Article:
New Orleans orders evacuation while preparing for possible impact – International

the hurricane
Hurricane Ida is expected to hit the US this Sunday (photo: National Weather Service)

New Orleans’ mayor has ordered neighborhoods unprotected from flooding to be evacuated as the city prepares for a possible direct impact from a storm stronger than Hurricane Katrina, which left a trail of destruction exactly 16 years ago.

“I’m told this storm won’t fade,” Mayor LaToya Cantrell said on Saturday (28/8).

Hurricane Ida intensified in the warm waters of the Gulf of Mexico before its arrival on the southern coast of the United States, scheduled for Sunday (29/8).

Mandatory evacuation is in effect for some parts of New Orleans—those outside of the dike-protected areas—while for the rest of the city, a voluntary evacuation order has been issued.

The levees are a system of flood barriers, built to protect the lower reaches of New Orleans and reinforced after Katrina in 2005.

“If you’re going to leave (the house), you need to do it now,” Cantrell said. “We need to make sure you’re in a safe place. Everyone, if you’re going to leave voluntarily or stay, get ready.”

She added that those who cannot leave the city must “prepare for winds, power outages, heavy rains, tornadoes.”

Increasingly Intense Storms

Citizens must seek shelter, officials say (photo: EPA)

The impact of climate change on storm frequency is still unclear, but rising sea surface temperatures warm the air and make more energy available to drive hurricanes, cyclones and typhoons.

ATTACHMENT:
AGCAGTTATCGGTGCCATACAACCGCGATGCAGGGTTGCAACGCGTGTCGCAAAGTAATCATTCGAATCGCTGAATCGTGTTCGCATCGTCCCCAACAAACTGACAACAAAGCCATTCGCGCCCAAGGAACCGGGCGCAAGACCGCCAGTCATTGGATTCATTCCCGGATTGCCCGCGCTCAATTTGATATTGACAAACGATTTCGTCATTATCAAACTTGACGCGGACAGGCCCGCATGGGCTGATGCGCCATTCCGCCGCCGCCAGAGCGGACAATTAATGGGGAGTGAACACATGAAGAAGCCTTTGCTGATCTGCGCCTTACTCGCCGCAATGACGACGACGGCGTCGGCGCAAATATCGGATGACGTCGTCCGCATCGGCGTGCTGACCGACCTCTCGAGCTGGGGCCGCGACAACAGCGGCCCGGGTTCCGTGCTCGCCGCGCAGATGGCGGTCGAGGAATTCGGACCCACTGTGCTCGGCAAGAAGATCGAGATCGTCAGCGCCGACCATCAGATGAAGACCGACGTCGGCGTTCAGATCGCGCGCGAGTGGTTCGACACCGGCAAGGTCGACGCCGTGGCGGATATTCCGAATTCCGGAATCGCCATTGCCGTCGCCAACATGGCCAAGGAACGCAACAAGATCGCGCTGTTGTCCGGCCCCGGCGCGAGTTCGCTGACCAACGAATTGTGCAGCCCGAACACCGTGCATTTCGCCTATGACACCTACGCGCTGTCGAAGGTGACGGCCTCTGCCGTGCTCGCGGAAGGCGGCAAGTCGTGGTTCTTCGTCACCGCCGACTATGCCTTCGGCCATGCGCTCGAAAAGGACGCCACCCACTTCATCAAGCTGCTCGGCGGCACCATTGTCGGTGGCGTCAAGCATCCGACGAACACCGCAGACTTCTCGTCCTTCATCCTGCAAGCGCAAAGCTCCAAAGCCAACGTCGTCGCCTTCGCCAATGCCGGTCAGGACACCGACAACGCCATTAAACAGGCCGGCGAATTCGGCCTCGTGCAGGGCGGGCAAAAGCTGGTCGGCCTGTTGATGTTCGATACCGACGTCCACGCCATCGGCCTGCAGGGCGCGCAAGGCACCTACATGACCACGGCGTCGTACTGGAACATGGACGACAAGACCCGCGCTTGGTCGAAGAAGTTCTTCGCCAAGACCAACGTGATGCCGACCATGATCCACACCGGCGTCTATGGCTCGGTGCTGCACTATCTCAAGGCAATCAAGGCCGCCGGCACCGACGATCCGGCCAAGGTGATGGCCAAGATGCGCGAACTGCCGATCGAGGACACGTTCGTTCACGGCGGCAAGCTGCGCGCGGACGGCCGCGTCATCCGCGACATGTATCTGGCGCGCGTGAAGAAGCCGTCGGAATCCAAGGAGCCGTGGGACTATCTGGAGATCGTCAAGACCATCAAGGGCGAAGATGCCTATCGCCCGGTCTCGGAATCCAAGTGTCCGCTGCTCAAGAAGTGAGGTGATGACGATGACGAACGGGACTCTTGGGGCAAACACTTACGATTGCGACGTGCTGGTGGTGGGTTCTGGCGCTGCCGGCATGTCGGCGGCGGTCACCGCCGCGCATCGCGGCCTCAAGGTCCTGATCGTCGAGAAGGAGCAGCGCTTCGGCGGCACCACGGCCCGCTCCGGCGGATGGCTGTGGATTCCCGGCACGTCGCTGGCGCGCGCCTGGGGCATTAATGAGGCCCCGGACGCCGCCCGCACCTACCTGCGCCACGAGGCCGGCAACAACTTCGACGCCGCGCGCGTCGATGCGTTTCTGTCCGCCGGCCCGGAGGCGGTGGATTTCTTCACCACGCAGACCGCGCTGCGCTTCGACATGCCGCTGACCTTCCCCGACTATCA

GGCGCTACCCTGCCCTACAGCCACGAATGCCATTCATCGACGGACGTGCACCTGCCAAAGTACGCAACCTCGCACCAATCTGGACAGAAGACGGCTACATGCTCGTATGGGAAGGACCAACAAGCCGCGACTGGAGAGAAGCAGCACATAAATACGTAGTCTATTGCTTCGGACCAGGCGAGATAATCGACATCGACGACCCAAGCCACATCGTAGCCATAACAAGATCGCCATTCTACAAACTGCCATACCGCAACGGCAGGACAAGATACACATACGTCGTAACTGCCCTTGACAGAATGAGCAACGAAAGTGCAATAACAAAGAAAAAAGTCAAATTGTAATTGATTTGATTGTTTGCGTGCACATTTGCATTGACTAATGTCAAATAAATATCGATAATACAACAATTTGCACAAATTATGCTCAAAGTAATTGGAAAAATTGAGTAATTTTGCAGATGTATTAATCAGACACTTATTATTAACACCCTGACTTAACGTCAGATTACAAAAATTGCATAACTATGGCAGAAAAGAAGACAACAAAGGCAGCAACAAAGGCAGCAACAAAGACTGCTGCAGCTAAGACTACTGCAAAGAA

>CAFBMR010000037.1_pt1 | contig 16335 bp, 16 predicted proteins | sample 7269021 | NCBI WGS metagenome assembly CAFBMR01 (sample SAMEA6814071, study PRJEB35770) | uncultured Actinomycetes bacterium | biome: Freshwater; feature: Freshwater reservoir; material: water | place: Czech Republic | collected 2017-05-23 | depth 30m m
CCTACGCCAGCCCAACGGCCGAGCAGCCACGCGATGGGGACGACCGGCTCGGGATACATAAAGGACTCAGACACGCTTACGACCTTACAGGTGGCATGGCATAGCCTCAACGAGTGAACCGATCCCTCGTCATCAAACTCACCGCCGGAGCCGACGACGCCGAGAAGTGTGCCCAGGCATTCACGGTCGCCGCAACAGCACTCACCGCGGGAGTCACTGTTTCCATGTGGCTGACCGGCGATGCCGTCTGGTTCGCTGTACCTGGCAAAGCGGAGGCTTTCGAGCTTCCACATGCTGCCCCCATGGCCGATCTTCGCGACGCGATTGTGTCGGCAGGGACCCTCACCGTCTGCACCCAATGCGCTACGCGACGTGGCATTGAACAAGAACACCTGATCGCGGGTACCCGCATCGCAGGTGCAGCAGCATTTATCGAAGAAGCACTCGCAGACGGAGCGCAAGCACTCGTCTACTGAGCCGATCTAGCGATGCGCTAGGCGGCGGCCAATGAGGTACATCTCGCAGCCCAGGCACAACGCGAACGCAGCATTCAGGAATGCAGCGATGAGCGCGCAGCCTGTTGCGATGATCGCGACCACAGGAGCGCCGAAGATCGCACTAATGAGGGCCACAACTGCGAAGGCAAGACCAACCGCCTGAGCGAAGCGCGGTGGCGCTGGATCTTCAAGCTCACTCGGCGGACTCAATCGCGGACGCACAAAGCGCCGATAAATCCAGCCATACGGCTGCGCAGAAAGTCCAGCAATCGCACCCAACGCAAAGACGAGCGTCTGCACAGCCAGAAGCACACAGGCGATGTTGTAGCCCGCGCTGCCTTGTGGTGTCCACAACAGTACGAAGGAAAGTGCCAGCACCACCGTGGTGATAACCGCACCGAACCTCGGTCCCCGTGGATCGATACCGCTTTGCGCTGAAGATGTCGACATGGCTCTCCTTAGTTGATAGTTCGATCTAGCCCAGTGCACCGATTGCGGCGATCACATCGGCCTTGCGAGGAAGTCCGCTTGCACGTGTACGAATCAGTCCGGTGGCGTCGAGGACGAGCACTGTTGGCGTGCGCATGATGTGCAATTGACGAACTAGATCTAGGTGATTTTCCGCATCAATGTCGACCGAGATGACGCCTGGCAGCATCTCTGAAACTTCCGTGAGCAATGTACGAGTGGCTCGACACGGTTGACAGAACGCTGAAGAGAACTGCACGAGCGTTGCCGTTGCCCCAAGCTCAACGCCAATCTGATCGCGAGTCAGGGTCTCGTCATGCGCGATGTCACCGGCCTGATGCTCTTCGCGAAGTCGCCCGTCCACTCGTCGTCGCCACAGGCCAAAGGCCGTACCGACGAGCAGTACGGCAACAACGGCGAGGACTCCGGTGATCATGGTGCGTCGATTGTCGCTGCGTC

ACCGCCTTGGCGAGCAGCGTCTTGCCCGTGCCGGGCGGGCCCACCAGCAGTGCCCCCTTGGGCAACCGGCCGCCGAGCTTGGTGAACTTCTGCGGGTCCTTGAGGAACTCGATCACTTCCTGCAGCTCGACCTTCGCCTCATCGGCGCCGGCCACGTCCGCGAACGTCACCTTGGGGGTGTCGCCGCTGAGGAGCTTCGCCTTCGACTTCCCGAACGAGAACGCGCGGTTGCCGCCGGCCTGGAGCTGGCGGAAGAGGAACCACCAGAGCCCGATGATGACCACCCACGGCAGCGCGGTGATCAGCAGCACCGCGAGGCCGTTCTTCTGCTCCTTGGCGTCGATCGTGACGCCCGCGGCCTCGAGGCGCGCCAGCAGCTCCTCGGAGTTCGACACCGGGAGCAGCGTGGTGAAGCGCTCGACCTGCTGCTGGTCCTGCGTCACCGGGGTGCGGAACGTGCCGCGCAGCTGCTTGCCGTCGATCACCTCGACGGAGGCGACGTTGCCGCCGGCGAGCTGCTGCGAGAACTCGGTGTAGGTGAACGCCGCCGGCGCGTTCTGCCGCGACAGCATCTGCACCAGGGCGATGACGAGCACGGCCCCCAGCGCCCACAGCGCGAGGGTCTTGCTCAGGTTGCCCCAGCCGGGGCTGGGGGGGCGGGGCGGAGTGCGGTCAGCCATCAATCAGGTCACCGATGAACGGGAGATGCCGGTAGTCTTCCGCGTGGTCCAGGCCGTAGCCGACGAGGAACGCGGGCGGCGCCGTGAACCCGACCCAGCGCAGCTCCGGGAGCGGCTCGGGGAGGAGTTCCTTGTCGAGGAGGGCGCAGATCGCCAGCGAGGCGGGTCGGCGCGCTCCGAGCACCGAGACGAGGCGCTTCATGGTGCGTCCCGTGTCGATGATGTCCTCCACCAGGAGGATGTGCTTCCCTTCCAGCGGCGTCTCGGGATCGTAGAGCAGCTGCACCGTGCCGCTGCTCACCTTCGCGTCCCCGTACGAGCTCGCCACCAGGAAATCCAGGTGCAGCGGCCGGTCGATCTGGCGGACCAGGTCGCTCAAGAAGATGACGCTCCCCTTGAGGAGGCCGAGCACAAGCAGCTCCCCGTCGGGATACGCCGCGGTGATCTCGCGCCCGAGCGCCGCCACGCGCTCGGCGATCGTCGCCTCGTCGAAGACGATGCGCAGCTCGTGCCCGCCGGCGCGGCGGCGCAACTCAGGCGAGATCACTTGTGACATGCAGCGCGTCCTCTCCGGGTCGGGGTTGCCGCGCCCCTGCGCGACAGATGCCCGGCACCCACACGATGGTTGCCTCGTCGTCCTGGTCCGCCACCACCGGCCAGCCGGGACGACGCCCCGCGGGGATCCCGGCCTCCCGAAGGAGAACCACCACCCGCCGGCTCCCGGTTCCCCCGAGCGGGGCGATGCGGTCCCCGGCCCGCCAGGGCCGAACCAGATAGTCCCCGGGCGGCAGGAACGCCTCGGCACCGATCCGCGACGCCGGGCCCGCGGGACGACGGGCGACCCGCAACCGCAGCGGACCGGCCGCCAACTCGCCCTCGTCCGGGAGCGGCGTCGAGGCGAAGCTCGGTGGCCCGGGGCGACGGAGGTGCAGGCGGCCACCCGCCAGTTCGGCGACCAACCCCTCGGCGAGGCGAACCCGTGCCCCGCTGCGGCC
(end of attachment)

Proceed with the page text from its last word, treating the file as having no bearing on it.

As a result, these phenomena are likely to be more intense, with more extreme rains.

Meteorologists say the hurricane will be in Category 4 when it hits the northern coast of the Gulf of Mexico.

More than 80 oil rigs in the gulf were evacuated, and half of the region’s oil and gas production was suspended.

The Ida has already brought heavy rains to the west of Cuba, reaching the Ida de Juventude with winds of 120 km/h.

Coincidentally, Sunday marks the 16th anniversary of Hurricane Katrina, which devastated New Orleans after reaching Category 3. Katrina flooded 80% of the city and killed more than 1,800 people.

Experts say that if the storm waves occur at a time that coincides with the high tides, the sea water could flood New Orleans’ levee system and reach the city.

Louisiana Governor Bel Edwards has declared a state of emergency and has urged everyone along the state’s coast to take shelter beginning Saturday night.

President Joe Biden said Saturday that Ida was “turning into a very, very dangerous storm” and that the federal government is ready to help.

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